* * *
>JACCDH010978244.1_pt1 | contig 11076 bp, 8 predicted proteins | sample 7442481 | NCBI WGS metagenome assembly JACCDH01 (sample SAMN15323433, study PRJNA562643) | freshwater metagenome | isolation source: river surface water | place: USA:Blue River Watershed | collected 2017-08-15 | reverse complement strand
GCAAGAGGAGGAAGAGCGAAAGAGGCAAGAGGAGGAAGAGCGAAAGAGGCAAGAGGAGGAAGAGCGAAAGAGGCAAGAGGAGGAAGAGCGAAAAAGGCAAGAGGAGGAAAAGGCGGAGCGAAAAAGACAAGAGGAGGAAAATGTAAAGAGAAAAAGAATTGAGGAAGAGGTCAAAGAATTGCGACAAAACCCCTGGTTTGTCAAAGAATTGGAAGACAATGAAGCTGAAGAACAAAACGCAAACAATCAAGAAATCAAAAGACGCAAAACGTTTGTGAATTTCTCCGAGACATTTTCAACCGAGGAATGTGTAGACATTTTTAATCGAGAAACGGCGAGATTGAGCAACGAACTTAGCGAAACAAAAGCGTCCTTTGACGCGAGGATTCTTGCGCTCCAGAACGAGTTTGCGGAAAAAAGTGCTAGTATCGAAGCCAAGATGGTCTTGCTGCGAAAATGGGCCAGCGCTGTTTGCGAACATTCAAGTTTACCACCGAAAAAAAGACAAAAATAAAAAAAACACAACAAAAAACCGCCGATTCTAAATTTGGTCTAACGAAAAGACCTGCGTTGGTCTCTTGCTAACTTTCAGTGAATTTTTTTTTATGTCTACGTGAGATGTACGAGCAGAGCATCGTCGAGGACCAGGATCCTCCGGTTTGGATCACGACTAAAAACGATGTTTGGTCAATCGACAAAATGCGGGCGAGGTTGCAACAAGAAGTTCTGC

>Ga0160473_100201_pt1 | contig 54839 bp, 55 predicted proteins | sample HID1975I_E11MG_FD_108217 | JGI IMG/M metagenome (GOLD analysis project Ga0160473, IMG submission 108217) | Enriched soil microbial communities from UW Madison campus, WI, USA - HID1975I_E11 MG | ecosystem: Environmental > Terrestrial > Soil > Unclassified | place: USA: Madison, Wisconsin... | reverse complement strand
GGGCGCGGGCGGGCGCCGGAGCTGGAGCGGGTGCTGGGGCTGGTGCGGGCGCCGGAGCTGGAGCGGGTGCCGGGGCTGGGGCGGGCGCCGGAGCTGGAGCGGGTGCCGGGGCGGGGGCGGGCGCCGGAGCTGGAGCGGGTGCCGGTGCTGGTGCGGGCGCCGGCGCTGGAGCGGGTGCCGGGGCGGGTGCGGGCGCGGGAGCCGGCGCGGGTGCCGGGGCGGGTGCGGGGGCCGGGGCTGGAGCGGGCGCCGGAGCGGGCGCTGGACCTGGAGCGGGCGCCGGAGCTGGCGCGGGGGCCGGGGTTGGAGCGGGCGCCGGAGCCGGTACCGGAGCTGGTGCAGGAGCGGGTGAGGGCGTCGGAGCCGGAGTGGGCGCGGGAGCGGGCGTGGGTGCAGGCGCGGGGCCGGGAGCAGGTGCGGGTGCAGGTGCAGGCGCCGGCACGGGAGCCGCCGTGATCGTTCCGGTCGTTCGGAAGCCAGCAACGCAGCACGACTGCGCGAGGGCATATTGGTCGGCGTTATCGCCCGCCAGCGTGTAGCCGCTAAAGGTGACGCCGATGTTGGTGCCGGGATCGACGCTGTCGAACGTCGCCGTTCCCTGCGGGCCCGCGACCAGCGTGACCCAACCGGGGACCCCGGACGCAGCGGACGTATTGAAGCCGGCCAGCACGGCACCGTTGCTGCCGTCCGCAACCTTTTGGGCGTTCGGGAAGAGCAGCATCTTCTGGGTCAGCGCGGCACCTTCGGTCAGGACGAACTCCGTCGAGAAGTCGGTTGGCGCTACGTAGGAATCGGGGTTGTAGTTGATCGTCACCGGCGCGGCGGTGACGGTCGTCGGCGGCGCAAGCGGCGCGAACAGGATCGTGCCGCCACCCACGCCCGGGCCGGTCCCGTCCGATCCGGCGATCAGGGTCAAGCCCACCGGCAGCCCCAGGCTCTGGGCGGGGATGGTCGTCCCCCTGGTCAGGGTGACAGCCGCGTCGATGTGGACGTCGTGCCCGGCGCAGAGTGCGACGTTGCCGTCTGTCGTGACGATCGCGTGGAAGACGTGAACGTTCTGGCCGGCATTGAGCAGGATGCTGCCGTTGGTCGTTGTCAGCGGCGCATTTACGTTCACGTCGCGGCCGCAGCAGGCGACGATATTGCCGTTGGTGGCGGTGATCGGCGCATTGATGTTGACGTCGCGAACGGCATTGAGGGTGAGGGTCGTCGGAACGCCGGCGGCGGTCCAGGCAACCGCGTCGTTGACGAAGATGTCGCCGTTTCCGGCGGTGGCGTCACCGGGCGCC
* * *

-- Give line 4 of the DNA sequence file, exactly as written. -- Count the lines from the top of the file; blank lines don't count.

GGGCGCGGGCGGGCGCCGGAGCTGGAGCGGGTGCTGGGGCTGGTGCGGGCGCCGGAGCTGGAGCGGGTGCCGGGGCTGGGGCGGGCGCCGGAGCTGGAGCGGGTGCCGGGGCGGGGGCGGGCGCCGGAGCTGGAGCGGGTGCCGGTGCTGGTGCGGGCGCCGGCGCTGGAGCGGGTGCCGGGGCGGGTGCGGGCGCGGGAGCCGGCGCGGGTGCCGGGGCGGGTGCGGGGGCCGGGGCTGGAGCGGGCGCCGGAGCGGGCGCTGGACCTGGAGCGGGCGCCGGAGCTGGCGCGGGGGCCGGGGTTGGAGCGGGCGCCGGAGCCGGTACCGGAGCTGGTGCAGGAGCGGGTGAGGGCGTCGGAGCCGGAGTGGGCGCGGGAGCGGGCGTGGGTGCAGGCGCGGGGCCGGGAGCAGGTGCGGGTGCAGGTGCAGGCGCCGGCACGGGAGCCGCCGTGATCGTTCCGGTCGTTCGGAAGCCAGCAACGCAGCACGACTGCGCGAGGGCATATTGGTCGGCGTTATCGCCCGCCAGCGTGTAGCCGCTAAAGGTGACGCCGATGTTGGTGCCGGGATCGACGCTGTCGAACGTCGCCGTTCCCTGCGGGCCCGCGACCAGCGTGACCCAACCGGGGACCCCGGACGCAGCGGACGTATTGAAGCCGGCCAGCACGGCACCGTTGCTGCCGTCCGCAACCTTTTGGGCGTTCGGGAAGAGCAGCATCTTCTGGGTCAGCGCGGCACCTTCGGTCAGGACGAACTCCGTCGAGAAGTCGGTTGGCGCTACGTAGGAATCGGGGTTGTAGTTGATCGTCACCGGCGCGGCGGTGACGGTCGTCGGCGGCGCAAGCGGCGCGAACAGGATCGTGCCGCCACCCACGCCCGGGCCGGTCCCGTCCGATCCGGCGATCAGGGTCAAGCCCACCGGCAGCCCCAGGCTCTGGGCGGGGATGGTCGTCCCCCTGGTCAGGGTGACAGCCGCGTCGATGTGGACGTCGTGCCCGGCGCAGAGTGCGACGTTGCCGTCTGTCGTGACGATCGCGTGGAAGACGTGAACGTTCTGGCCGGCATTGAGCAGGATGCTGCCGTTGGTCGTTGTCAGCGGCGCATTTACGTTCACGTCGCGGCCGCAGCAGGCGACGATATTGCCGTTGGTGGCGGTGATCGGCGCATTGATGTTGACGTCGCGAACGGCATTGAGGGTGAGGGTCGTCGGAACGCCGGCGGCGGTCCAGGCAACCGCGTCGTTGACGAAGATGTCGCCGTTTCCGGCGGTGGCGTCACCGGGCGCC